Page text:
Lualeni's Story

She was seen sleeping under the shade of a tree, all alone, in Hilton Hotels Taita Hills Sanctuary, with no other elephants nearby, and since she was only about 4 months old, she was obviously an orphan doomed to die with no chance of survival without her mother’s milk in a wild situation. The staff of the Sanctuary watched the calf for a full day as she tried to join other herds but was each time left behind as the herds moved off. They could see that she was already losing strength and would be lost to predators unless rescued, and was quite obviously an orphan.

Lualeni's Story

The Taita Hills Sanctuary was once part of private land known as Lualeni Ranch, originally owned by a Briton. However, when the original owner died, Hilton Hotels International purchased 28,000 acres as a tourist venue for their clientele.Successfully reintegrated into the wild at the Ithumba stockades, she takes great delight in teaching other orphans to follow after her, and has even taking to opening the gate at night with her trunk to let them out!

The Sanctuary lies South East of the Taita Hills, accessed off the road between Voi and the Kenya/Tanzanian border town of Taveta. Its Western boundary abuts Tsavo West National Park, its Northern Boundary privately owned ranchlands abutting Tsavo East National Park and its Southern Boundary, what is left of the original Lualeni Ranch, now occupied by tribesmen and their livestock. Hilton Hotels constructed two large tourist lodges within the Sanctuary, one, named Taita Hills Lodge and a second called Salt Lick Lodge. Taita Hills lodge is modelled on a German Fort, commemorating the fighting that took place in this part of the world during the First World War between the British, who were Colonizers of Kenya, and Germans, colonizers of what used to be Tanganyika, fighting under the command of the legendary General von Lettow Vorbeck who was never defeated. Some famous battles took place here, notably The Battle of Salaita Hill, which resulted in two Victoria Cross Medals for the British, the highest award for outstanding gallantry usually given posthumously. One such VC holder is buried in the War Cemetry in Voi. The second lodge within the Sanctuary is Salt Lick Lodge, comprised of a series of rondavels on stilts overlooking a swampy area of the Bura river which is a popular venue for wild animals, both large and small. Another tourist feature of the Sanctuary is the James Stewart River House, overlooking a series of beautiful pools on the upper reaches of the Bura river, and so named in honour of the famous actor, James Stewart, who starred in “A tale of Africa” funded by the Japanese and filmed by Simon Trevor in the late seventies and early eighties. This house serves as a barbecue venue for group functions and tourists staying at the two Hilton Lodges.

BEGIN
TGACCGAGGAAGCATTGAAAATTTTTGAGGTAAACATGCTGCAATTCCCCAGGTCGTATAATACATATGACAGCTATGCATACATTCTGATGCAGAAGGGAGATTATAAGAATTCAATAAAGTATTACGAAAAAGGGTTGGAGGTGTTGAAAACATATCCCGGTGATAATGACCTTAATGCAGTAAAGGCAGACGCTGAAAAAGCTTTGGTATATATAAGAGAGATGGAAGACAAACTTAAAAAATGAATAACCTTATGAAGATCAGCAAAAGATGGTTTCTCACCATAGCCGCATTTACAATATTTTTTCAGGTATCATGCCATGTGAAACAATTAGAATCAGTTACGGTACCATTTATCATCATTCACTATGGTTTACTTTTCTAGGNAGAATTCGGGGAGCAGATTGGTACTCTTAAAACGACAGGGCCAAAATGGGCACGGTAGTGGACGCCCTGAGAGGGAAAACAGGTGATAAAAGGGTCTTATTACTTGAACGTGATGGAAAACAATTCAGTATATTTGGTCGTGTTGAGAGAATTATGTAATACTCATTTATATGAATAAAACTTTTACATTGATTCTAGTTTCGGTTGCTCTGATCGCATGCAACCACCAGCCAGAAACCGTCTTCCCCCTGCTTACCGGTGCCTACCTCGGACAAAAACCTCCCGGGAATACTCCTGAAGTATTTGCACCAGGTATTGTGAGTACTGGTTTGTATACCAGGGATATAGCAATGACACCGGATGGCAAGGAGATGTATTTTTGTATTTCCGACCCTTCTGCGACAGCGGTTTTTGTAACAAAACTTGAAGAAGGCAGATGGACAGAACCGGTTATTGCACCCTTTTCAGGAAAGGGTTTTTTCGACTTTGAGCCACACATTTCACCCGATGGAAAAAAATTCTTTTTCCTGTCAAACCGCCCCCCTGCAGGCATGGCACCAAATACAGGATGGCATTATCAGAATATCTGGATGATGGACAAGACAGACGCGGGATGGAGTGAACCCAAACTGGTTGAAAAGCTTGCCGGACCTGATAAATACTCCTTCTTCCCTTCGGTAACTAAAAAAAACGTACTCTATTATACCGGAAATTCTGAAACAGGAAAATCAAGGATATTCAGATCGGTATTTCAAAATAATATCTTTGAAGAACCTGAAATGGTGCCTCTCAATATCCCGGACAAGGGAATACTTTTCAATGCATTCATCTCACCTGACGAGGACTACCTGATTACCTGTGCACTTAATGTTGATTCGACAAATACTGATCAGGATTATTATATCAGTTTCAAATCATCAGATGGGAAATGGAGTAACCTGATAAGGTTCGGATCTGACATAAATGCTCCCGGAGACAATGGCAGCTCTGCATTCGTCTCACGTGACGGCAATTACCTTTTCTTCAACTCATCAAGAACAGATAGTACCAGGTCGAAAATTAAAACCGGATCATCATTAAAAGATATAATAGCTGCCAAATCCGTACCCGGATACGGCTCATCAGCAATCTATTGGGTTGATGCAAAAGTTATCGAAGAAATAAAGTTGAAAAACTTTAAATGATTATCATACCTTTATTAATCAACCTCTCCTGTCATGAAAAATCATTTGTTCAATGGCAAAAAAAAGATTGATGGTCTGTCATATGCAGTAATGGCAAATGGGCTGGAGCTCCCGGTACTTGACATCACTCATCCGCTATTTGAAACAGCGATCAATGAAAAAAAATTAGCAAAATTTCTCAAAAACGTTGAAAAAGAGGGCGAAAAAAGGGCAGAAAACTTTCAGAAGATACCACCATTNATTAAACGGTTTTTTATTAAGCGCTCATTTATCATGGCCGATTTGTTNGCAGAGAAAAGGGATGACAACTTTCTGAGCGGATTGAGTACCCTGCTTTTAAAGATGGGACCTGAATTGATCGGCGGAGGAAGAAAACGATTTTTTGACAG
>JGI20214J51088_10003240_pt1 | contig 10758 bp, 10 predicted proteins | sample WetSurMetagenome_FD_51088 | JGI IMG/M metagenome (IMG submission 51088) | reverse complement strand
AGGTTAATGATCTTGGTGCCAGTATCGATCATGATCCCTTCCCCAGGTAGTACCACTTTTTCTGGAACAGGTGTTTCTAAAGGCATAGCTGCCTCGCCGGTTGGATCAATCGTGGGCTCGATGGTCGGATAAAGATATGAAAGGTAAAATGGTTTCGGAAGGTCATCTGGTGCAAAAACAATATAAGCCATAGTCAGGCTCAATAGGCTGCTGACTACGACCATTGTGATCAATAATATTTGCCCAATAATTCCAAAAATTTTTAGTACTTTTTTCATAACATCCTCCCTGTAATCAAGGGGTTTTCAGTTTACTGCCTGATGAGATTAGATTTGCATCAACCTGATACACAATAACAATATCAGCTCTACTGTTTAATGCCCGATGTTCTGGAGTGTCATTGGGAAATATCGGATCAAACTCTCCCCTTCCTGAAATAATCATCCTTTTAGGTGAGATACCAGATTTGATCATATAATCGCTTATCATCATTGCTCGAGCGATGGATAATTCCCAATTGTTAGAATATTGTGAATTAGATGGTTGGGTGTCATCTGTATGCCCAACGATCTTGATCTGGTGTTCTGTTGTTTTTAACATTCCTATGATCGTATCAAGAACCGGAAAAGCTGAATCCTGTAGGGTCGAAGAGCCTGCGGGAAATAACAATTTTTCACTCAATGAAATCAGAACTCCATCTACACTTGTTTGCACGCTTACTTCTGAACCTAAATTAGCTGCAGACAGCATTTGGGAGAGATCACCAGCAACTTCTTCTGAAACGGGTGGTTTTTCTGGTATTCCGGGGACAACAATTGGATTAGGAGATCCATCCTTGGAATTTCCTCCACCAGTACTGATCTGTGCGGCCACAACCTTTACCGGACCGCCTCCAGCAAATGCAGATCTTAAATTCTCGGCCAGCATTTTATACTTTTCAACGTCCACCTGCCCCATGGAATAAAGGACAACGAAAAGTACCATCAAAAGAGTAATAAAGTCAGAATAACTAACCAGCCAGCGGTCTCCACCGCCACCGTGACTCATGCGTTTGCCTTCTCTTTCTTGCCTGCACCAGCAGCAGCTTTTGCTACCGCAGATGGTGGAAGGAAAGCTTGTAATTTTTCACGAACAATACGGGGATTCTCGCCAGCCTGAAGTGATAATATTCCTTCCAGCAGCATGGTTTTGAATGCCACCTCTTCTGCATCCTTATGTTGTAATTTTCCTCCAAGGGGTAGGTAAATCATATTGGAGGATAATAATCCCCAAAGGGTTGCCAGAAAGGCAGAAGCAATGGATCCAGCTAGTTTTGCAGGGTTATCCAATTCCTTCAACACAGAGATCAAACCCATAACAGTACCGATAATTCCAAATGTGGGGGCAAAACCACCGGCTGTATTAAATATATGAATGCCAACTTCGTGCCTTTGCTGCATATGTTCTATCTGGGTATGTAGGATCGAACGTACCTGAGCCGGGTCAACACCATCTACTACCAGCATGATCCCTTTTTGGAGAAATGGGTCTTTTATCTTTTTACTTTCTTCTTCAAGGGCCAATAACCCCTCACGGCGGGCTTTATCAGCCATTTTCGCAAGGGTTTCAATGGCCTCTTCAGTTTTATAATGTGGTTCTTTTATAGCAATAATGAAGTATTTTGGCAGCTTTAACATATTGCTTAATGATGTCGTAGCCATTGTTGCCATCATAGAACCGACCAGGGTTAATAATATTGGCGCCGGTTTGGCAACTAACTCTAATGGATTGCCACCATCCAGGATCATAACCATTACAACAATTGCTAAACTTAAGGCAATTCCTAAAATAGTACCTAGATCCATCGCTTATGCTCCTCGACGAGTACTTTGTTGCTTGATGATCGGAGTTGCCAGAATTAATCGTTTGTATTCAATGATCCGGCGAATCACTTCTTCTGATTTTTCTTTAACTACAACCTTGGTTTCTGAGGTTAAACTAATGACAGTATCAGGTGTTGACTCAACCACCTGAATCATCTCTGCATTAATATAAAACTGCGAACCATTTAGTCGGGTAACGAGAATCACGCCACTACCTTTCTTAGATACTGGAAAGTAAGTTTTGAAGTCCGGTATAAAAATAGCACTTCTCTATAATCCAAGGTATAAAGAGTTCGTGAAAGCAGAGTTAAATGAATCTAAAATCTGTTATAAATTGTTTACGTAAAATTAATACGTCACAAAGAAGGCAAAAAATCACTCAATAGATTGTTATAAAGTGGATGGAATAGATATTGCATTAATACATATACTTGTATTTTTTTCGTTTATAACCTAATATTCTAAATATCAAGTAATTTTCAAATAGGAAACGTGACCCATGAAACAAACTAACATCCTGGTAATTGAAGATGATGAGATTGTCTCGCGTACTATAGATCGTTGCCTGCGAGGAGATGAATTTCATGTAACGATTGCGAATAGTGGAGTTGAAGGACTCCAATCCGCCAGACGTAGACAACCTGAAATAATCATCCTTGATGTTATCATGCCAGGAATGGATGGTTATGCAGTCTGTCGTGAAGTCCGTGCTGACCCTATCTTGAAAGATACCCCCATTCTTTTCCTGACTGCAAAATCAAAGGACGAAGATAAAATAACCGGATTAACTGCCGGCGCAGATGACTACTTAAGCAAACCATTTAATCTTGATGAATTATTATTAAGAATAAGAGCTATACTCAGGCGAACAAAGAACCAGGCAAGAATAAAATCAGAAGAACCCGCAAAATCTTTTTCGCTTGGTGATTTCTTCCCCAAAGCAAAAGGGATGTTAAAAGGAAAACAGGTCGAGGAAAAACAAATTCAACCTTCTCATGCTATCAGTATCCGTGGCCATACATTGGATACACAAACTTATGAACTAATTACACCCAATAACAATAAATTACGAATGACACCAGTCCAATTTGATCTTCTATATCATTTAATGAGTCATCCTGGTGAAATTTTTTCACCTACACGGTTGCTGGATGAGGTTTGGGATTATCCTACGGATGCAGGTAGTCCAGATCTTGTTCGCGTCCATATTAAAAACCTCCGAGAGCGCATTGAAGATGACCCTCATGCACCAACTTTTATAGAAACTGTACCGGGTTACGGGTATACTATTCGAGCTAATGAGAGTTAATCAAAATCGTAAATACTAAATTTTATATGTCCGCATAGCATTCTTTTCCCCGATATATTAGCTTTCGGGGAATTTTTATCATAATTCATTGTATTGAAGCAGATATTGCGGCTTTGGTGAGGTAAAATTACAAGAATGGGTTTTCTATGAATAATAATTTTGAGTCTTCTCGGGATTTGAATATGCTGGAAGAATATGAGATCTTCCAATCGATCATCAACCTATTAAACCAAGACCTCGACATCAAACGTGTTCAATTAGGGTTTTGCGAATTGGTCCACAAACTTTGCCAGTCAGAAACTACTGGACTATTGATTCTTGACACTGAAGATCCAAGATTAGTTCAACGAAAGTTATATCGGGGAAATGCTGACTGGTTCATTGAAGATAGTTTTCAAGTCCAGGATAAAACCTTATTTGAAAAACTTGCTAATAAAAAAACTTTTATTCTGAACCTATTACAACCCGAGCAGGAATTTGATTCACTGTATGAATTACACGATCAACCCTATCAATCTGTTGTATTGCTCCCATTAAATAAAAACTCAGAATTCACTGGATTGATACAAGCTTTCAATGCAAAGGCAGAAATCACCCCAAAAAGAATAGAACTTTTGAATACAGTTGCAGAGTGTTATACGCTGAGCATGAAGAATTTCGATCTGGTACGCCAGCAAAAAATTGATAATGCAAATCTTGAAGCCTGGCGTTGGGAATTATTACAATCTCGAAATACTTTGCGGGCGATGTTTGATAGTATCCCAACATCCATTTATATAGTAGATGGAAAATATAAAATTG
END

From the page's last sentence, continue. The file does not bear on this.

At one time the wildlife within the Taita Hills Wildlife Sanctuary enjoyed tight security, but, unhappily, in recent times, the Sanctuary has been somewhat neglected and subjected to rampant bush-meat poaching through the setting of wire snares. The elephants who move through the Sanctuary periodically on migration between Tsavo West and East are now very much at risk due to this rampant bush-meat trade (a living example being our orphan “Burra” who was almost strangled by a wire noose) and also due to the inevitable human/wildlife conflict brought about by the presence of a burgeoning human population on ancient traditional migration routes between the two Tsavo's and neighbouring ranch-lands.